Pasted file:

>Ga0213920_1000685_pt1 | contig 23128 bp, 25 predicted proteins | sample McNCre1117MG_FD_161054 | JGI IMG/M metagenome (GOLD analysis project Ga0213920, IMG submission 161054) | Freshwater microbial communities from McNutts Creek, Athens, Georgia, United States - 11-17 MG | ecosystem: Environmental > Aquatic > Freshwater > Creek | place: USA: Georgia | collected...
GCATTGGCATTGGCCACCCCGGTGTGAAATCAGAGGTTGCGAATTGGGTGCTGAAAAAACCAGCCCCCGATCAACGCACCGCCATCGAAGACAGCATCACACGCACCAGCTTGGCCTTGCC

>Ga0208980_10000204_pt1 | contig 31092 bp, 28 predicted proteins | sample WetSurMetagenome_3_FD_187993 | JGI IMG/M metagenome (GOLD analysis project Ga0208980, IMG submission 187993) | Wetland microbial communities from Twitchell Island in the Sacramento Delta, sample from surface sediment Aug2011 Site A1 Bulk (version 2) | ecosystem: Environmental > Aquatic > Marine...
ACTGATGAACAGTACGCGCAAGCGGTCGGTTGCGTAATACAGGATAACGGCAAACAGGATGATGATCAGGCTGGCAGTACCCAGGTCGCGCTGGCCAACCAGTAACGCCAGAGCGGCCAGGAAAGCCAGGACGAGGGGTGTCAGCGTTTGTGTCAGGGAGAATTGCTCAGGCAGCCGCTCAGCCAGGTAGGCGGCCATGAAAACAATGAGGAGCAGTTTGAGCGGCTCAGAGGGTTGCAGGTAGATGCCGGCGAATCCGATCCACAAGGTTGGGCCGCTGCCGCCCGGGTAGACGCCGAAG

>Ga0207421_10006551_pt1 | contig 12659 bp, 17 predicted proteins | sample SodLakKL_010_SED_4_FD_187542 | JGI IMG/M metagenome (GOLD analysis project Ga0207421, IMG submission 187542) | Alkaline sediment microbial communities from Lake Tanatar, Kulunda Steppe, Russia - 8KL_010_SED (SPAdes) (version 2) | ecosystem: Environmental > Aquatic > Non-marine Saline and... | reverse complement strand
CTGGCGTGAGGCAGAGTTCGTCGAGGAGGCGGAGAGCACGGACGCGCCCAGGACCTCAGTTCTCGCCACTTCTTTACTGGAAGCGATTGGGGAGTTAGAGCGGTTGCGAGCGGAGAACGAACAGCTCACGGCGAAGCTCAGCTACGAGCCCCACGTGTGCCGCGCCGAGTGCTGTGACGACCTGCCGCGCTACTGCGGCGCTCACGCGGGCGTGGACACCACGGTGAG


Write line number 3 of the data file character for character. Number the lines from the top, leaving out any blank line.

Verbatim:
>Ga0208980_10000204_pt1 | contig 31092 bp, 28 predicted proteins | sample WetSurMetagenome_3_FD_187993 | JGI IMG/M metagenome (GOLD analysis project Ga0208980, IMG submission 187993) | Wetland microbial communities from Twitchell Island in the Sacramento Delta, sample from surface sediment Aug2011 Site A1 Bulk (version 2) | ecosystem: Environmental > Aquatic > Marine...